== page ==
Drehmoment Pole.Aerial.Dance

Drehmoment Pole.Aerial.Dance team, photo by Christina Bulka, Late Nigh Tales

BK: If you are a traveler who doesn’t speak the German language, would you be able to take a class, participate in it and follow the instructions? (provided that you speak English)

Miglena: Yes! All teachers at SF speak English fluently. Very often there are students in my classes who don’t speak German at all. Berlin is a metropolitan city and in some areas you might not hear German at all.
Luckily, all native Germans speak English and they don’t mind having the class in English.

Alisa: I think it should not be a problem for the most part as a student here since English is widely spoken. In our studio, all instructors are fluent in English, and I know that there are other places here in town where there is also instruction in English. At Drehmoment, we usually teach in Denglish (Deutsch + English), as we always have at least one expat in class.

BK: Approximately how many pole studios are there in Berlin?

Miglena: I think there are about 9 or 10 studios right now. Unless I’m very much mistaken I think  there used to be 4-5 studios just 4 years ago.

Alisa: The Berlin pole scene has grown tremendously in the past two years. From only a handful of studios not too long ago, we have gone up to almost a dozen studios, plus a couple of gyms or dance schools where pole dance is also being taught. There is a pole school for pretty much every taste and every kind of demand.

BK: Tell me more about international competitions, workshops, and pole camps in Germany.

Miglena: I’m probably not the best person to answer this question. I personally really love performances but I realized that most competitions are too restrictive in terms of rules and regulations about movement. The only competition that is less restrictive and that I’ve participated in so far was Pole Theatre UK last year. And this year PT comes to Germany for the first time! I applied and hope that I’ll make it to the finals.

There might be more international competitions in Germany that I’m not aware of.

I find that there are a lot of international workshops in Berlin though. Most of the studios here invite and host international guests and pole stars. I feel lucky and I’m very grateful for that.

Pole camps? Yes, at least two. But there are probably even more. One is organized by Stefanie from Pole Sports from Berlin. And I think I’ve seen another one but I’m not sure.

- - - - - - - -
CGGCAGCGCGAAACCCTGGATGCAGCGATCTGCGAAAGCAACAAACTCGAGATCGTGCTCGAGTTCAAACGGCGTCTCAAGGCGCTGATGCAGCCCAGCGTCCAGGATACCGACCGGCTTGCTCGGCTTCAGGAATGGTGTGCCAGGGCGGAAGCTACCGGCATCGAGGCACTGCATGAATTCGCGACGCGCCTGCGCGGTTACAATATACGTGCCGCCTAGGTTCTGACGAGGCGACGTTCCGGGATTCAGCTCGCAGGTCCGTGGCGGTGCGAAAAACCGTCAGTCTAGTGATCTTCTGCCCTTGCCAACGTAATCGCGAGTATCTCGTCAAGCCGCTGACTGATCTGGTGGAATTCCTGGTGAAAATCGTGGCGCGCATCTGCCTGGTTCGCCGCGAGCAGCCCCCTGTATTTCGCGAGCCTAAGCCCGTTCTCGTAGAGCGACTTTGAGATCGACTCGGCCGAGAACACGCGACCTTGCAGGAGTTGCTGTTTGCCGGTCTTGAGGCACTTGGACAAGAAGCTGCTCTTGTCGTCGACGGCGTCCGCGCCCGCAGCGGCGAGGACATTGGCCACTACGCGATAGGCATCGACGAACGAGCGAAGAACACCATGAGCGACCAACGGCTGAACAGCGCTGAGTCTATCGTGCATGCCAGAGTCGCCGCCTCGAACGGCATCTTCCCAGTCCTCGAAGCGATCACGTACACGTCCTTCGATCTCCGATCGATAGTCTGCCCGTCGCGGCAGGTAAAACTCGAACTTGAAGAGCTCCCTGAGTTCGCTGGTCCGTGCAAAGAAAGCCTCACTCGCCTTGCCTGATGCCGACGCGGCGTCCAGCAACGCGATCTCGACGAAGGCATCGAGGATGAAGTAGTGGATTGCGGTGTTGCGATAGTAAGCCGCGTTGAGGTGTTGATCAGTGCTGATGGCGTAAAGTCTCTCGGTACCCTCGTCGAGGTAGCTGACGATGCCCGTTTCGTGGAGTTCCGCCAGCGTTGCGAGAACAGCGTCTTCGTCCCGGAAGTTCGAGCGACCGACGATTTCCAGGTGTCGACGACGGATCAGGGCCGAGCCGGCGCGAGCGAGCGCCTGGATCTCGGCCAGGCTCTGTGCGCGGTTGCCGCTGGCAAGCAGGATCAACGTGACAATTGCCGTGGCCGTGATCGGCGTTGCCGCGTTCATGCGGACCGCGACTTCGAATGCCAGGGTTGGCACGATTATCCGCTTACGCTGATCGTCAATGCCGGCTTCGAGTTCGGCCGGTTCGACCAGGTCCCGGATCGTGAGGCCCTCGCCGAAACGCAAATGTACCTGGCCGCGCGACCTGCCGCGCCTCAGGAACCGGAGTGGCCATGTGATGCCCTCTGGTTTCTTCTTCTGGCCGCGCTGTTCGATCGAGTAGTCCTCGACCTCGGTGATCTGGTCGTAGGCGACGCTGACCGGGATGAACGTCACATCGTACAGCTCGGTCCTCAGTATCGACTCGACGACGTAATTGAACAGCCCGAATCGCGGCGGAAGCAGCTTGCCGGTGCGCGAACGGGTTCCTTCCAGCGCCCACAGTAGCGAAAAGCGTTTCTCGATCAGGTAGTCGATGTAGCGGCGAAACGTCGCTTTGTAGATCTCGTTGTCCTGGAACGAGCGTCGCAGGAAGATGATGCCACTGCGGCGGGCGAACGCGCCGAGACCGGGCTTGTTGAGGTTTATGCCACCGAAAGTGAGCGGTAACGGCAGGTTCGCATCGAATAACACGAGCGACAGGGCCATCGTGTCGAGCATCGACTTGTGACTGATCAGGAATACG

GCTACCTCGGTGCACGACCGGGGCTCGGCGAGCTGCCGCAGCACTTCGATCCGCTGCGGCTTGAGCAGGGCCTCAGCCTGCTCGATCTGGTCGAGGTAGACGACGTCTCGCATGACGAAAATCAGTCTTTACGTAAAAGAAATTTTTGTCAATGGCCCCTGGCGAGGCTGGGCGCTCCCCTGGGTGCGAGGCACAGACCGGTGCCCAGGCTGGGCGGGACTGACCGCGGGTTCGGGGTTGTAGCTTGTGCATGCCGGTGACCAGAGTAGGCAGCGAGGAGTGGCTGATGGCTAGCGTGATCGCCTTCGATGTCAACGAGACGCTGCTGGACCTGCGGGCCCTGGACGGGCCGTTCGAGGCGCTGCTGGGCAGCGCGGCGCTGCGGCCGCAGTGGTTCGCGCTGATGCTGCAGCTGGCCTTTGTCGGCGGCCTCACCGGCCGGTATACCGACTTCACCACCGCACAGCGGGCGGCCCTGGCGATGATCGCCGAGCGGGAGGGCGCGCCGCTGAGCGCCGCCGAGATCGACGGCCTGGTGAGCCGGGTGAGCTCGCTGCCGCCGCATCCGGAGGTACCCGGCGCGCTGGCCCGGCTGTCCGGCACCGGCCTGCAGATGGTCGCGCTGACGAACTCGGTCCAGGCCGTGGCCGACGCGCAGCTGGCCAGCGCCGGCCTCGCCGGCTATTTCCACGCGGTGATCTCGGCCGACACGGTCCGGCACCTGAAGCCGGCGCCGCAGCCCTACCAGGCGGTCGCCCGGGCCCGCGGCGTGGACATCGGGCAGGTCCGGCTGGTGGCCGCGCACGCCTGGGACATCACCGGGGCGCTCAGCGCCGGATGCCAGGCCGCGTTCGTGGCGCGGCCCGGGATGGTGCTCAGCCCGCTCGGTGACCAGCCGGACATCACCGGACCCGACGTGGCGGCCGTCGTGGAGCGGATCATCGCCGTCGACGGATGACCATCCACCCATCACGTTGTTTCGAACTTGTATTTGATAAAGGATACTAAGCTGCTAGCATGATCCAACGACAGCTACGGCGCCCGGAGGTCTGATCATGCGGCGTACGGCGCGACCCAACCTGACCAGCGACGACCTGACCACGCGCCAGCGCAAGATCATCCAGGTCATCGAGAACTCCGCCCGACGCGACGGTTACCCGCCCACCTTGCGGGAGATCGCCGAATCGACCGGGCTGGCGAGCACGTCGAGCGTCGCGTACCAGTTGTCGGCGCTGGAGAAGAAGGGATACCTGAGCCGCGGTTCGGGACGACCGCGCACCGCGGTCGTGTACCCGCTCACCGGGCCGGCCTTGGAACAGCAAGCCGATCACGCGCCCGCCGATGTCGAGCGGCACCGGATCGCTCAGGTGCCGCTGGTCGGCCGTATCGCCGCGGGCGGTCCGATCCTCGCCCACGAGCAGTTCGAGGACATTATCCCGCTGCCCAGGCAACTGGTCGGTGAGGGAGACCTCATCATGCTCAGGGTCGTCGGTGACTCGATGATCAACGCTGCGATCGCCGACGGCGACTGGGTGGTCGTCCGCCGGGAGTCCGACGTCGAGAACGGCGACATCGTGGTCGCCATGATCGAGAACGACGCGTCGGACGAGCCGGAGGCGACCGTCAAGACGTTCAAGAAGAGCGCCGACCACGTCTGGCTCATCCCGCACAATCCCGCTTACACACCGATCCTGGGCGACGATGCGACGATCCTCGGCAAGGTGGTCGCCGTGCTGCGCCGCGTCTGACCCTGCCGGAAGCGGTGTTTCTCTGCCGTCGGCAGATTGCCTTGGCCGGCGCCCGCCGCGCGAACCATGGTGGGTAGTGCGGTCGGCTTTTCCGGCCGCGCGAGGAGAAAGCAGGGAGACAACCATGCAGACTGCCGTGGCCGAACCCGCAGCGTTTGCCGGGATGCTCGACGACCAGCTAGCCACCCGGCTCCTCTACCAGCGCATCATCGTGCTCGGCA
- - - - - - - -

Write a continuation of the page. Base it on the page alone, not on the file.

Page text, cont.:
Alisa: The pole scene in Germany is a bit younger than in most other West European countries, so we still have a manageable lineup of competitions and camps. Pole Theatre Germany will be run for the very first time this autumn, and apart from the IPSF-endorsed competitions, there are several other privately run ones, like Crazy Pole Cup and Stell on Fire.

Pole camps have only started to emerge in our country. A few are being run by the North Sea and Baltic Sea, and some studios also offer in-house camps, mostly during summer time.

BK: What is the general opinion about pole dance (according to non-pole people) in Germany?

Miglena: Pole dance is becoming popular in Germany in the last few years, mostly as a sports trend. The first thing I hear from non-pole people when I tell them that I dance and also teach pole dance is: “Oh yeah, I know (I’ve heard or read) that it’s a very hard and acrobatic. I’m aware that it’s a sport and a good workout”. So, in my eyes, Germany is in the (beginner’s) stage of establishing pole dance as a sport and also cutting (denying) any relation to striptease and strip clubs.

I guess that’s good, but I don’t see myself there completely. For me the workout and the toned body are just a nice side-effect. As I mentioned previously, for me personally pole dance is a DANCE. It has become my way to be creative, to get to know myself, as well as to express and at the same time enjoy myself.

Alisa: I recently spent a month in the States, and I feel like although pole dance has been around a lot longer in the States, we encounter a whole lot less obstacles here in Germany. Germans tend to be quite tolerant and liberal, so of course, you can always face some dumb comments like anywhere else, but nobody will question your sanity because of your hobby. 🙂 Most people will have at least seen pole performers in those TV talent shows, or have a pole dancing acquaintance, so you are probably more likely to hear respectful questions about the insane muscle strength and capabilities that we need to have as pole dancers, instead of some nasty sleazy comments. Berlin especially is probably one of the most liberal places in the world, so what are you waiting for – come and visit Berlin!

Drehmoment Pole.Aerial.Dance team, photo by Christina Bulka, Late Nigh Tales




A pole and lyra enthusiast, day-dreamer and the queen of procrastination.